Help support TMP

"War is over: ‘Bicholim Conflict’removed from Wikipedia" Topic

11 Posts

All members in good standing are free to post here. Opinions expressed here are solely those of the posters, and have not been cleared with nor are they endorsed by The Miniatures Page.

For more information, see the TMP FAQ.

Back to the Fantasy Battle Reports Message Board

Back to the 19th Century Discussion Message Board

1,320 hits since 6 Jan 2013
©1994-2018 Bill Armintrout
Comments or corrections?

Personal logo Nashville Supporting Member of TMP06 Jan 2013 4:01 p.m. PST

War is over: Imaginary ‘Bicholim Conflict' page removed from Wikipedia after five years

By Eric Pfeiffer, Yahoo! News
While Wikipedia editors strive for perfection, some elaborate hoaxes have managed to slip through (BGR News)A 17th Century international conflict has finally been laid to rest, nearly 400 years after it never happened. Wait a second. Are you feeling confused?

A fascinating new story in the Daily Dot chronicles how for more than five years, rogue editors on Wikipedia perpetuated a hoax about the "Bicholim Conflict," a purely fictional historical event.

Before its eventual deletion, the 4,500-word page read in part:

"From 1640 to 1641 the might of colonial Portugal clashed with India's massive Maratha Empire in an undeclared war that would later be known as the Bicholim Conflict. Named after the northern Indian region where most of the fighting took place, the conflict ended with a peace treaty that would later help cement Goa as an independent Indian state."

Amazingly, the article was even nominated for the site's Featured Article of the Day, a Wikipedia stable that highlights some of the site's best-researched and written articles.

The actual writer of the Wikipedia article is still unknown, but members of the Wikipedia community have narrowed down at least one suspect.

"Unfortunately, hoaxes on Wikipedia are nothing new, and the craftier they are, the more difficult it is to catch them," William Beutler, president of Beutler Wiki Relations, a Wikipedia consulting firm, told Yahoo News. "Anyone who's clever enough to make up convincing sources and motivated enough to spend the time and skilled enough to write a plausible article can deceive whole Internet—at least for awhile."


A December 2012 poll by the Pew Internet and American Life Project found that Google and Wikipedia were the top two research tools used by U.S. middle and high school students.

To its credit, Wikipedia has its own page devoted to Wikipedia hoaxes. Some of the more noteworthy attempts include a page on a fictional conspirator in the assassination of Julius Caesar, a false claim of inspiration in the "Lord of the Rings" novels and a former Harvard student who for eight years successfully operated a Wikipedia page claiming he was the mayor of a small Chinese town.

Beutler, a longtime Wikipedia community editor himself, says he once helped remove a hoax article after its author contacted him in an attempt to boast of their prank.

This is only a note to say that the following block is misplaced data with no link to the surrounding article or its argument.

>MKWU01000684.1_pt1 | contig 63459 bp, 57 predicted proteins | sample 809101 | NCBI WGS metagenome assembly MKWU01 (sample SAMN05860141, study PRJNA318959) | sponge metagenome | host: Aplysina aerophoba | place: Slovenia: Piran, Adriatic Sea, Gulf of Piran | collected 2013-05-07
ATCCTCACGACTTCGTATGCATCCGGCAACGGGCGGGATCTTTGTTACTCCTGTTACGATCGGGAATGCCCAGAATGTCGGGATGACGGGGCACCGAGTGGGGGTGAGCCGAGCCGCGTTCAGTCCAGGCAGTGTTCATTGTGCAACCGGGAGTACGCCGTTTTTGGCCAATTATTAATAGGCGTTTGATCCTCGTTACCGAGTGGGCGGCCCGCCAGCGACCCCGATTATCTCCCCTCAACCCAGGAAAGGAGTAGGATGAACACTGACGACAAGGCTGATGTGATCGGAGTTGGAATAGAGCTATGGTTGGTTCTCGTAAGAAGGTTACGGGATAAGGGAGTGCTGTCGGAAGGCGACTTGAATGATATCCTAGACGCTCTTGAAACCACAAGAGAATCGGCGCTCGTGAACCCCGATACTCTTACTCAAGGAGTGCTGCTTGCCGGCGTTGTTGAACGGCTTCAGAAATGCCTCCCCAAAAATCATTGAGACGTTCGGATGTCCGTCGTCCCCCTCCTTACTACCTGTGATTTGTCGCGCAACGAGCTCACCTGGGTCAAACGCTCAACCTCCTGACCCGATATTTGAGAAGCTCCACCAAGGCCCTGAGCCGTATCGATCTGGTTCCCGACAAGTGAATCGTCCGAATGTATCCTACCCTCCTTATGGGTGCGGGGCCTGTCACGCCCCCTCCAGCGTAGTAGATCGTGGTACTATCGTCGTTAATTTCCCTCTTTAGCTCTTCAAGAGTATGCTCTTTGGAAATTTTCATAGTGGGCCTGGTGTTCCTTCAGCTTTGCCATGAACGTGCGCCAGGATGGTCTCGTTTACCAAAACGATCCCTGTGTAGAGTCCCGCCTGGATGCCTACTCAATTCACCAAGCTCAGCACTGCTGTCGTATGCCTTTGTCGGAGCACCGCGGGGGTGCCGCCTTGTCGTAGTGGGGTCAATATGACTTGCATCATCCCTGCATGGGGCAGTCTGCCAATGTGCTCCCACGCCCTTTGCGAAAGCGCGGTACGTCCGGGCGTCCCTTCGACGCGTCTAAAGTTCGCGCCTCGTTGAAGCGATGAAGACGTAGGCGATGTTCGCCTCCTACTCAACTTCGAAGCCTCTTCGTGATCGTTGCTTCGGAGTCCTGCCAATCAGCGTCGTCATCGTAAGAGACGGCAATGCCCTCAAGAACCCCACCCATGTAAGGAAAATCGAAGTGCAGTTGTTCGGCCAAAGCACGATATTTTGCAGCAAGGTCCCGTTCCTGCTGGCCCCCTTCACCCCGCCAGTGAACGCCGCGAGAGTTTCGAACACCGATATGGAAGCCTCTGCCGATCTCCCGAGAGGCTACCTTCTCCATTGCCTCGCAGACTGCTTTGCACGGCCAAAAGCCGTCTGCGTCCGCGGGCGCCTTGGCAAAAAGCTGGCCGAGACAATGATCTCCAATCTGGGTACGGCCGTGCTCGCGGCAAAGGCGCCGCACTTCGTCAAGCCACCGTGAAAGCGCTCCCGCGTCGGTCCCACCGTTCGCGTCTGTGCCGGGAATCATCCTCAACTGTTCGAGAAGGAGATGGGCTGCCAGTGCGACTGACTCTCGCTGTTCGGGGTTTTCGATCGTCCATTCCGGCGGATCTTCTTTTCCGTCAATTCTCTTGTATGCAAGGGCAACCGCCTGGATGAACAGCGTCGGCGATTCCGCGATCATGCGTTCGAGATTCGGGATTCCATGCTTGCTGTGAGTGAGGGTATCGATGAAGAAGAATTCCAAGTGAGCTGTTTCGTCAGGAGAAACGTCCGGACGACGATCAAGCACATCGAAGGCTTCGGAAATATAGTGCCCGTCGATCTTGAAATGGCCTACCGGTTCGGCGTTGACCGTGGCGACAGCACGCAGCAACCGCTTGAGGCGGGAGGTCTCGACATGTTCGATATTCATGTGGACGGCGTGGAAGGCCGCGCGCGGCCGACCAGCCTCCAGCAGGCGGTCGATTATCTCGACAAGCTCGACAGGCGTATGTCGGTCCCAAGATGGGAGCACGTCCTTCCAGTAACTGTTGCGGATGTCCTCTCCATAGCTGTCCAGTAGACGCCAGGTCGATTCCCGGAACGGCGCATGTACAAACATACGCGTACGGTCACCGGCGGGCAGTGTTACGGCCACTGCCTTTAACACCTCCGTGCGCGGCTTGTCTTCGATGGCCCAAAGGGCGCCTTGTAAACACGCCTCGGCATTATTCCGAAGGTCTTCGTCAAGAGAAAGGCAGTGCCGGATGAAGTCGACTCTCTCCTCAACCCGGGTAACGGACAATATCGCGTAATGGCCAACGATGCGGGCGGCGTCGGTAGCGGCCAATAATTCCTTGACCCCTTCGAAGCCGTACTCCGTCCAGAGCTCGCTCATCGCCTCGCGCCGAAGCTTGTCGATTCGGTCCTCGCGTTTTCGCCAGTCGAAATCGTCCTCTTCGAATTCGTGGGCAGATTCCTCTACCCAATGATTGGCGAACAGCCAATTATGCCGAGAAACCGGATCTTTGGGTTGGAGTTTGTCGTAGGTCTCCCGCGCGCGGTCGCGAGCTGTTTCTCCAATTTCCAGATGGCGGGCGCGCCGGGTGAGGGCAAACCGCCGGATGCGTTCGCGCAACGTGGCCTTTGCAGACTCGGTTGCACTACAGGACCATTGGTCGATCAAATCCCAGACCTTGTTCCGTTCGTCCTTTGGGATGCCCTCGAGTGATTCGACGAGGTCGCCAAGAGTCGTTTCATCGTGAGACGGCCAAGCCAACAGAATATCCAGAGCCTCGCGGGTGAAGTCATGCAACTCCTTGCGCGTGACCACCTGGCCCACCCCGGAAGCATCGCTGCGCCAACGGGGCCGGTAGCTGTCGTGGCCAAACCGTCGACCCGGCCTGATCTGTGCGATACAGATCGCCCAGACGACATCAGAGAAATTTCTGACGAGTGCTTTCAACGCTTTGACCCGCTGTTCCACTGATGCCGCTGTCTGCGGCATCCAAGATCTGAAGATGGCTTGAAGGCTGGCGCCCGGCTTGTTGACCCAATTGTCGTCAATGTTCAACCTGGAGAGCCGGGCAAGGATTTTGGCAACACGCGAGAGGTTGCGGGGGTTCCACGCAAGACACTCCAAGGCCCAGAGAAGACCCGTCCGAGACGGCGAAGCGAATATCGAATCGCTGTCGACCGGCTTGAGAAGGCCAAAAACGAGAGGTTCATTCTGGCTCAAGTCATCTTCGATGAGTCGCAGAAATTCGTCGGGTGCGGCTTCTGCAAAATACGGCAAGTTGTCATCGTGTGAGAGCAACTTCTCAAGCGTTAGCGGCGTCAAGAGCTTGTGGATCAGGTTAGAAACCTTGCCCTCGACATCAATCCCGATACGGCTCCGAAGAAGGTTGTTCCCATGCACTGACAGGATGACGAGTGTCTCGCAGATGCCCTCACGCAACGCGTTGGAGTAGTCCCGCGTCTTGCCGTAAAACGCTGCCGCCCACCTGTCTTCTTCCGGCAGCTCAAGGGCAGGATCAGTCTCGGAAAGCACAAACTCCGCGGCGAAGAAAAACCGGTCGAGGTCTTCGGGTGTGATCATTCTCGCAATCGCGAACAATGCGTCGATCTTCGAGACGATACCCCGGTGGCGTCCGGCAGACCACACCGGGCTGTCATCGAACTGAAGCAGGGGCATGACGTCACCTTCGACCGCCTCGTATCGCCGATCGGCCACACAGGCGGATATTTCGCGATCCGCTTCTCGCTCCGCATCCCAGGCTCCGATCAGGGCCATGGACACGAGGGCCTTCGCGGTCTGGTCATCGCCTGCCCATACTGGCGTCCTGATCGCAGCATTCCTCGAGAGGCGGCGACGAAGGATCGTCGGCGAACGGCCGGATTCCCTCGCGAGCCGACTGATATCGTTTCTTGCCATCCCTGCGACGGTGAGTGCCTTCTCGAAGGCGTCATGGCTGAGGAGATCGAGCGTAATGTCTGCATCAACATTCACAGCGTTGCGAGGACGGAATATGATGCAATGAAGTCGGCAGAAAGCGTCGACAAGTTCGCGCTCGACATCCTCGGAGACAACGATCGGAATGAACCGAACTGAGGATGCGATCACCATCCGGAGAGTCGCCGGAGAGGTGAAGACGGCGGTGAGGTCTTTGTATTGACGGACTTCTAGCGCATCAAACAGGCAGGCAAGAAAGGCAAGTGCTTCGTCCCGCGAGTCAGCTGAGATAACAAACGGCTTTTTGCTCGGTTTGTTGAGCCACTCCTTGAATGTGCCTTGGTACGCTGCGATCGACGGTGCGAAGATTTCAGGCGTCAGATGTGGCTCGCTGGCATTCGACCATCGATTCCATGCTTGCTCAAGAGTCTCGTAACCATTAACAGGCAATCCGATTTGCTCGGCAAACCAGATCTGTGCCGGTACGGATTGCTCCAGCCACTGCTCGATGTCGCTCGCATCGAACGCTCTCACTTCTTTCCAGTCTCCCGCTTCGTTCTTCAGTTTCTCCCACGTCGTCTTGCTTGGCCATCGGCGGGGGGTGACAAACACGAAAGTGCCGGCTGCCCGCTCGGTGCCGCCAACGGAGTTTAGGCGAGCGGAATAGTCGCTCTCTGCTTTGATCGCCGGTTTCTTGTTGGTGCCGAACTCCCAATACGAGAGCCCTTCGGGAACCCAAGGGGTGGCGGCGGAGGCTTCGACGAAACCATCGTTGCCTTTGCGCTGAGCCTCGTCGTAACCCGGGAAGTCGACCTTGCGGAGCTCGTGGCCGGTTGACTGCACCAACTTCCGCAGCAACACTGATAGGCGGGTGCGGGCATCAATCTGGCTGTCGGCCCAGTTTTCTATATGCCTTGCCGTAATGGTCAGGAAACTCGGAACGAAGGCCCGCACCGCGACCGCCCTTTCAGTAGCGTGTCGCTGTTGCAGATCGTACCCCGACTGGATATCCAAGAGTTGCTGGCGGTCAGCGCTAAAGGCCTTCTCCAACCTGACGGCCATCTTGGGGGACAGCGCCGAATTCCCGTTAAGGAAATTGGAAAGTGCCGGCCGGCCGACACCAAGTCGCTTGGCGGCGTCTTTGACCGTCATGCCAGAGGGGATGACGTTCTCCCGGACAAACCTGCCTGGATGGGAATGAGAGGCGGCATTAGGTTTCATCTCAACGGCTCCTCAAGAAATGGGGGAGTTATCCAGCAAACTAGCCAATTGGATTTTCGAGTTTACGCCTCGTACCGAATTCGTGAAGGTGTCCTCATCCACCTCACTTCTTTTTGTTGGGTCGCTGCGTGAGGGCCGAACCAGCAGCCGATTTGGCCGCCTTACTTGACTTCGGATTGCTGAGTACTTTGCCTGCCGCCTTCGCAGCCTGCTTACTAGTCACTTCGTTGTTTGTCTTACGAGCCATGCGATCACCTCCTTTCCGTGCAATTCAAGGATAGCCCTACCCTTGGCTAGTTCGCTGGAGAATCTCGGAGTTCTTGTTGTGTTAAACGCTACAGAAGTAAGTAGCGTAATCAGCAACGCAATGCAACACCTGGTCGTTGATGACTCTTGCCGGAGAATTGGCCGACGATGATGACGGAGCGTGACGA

And as Beutler notes, in many ways, Wikipedia is no different than the professional journalism world from which it culls so much of its source material. No single source is infallible, even to the watchful and detail oriented community of Wikpedia editors.

"There are the outliers in each: Jayson Blair for the New York Times, the ‘Bicholim conflict' author on Wikipedia," Beutler said. "Stephen Glass would have been a terrific Wikipedia hoaxer."

Even stranger, while the fake article itself has been deleted, the Bicholim Conflict continues to haunt the halls of the Internet at large.

As the Daily Dot notes, several references to the Bicholim Conflict continue to exist online, with other web sites having copied and pasted the text verbatim.

There's even a book version of the fraudulent article available for sale on the Barnes and Noble website for $20 USD and credited to "authors" Jesse Russell and Ronald Cohn. As the product's one reviewer notes in their comment, "A copy of a hoax Wikipedia article (which you could have read for free) in printed form."

Mako11 Inactive Member06 Jan 2013 4:11 p.m. PST

Hmmm, wonder how many college students got passing grades for papers on the subject?

Personal logo Nashville Supporting Member of TMP06 Jan 2013 4:49 p.m. PST

And how many wargamers played the war !!!!!

spontoon06 Jan 2013 4:56 p.m. PST

How many companies started figure ranges?

14Bore06 Jan 2013 5:20 p.m. PST

How many Ospreys about it are there?

Cincinnatus Inactive Member06 Jan 2013 5:24 p.m. PST

Isn't that the new theme for one of the Big East Cons?

darthfozzywig Supporting Member of TMP06 Jan 2013 5:48 p.m. PST

There goes my kickstarter dollars. :/

Personal logo Parzival Supporting Member of TMP06 Jan 2013 6:19 p.m. PST

Yeah, but is the Bongolesia article still up? 'Cause that's nothing but the honest truth!

Glengarry506 Jan 2013 6:37 p.m. PST

Sounds plausible to me.

Tgunner06 Jan 2013 8:12 p.m. PST

And how many wargamers played the war !!!!!

I'm not really into the whole pike and shot thing but this sounds interesting. Who makes the miniatures???

SECURITY MINISTER CRITTER Inactive Member06 Jan 2013 10:40 p.m. PST

Some of us are still fighting it in our heads…

Longshot Supporting Member of TMP Inactive Member08 Jan 2013 10:38 a.m. PST

I love this place.

Sorry - only verified members can post on the forums.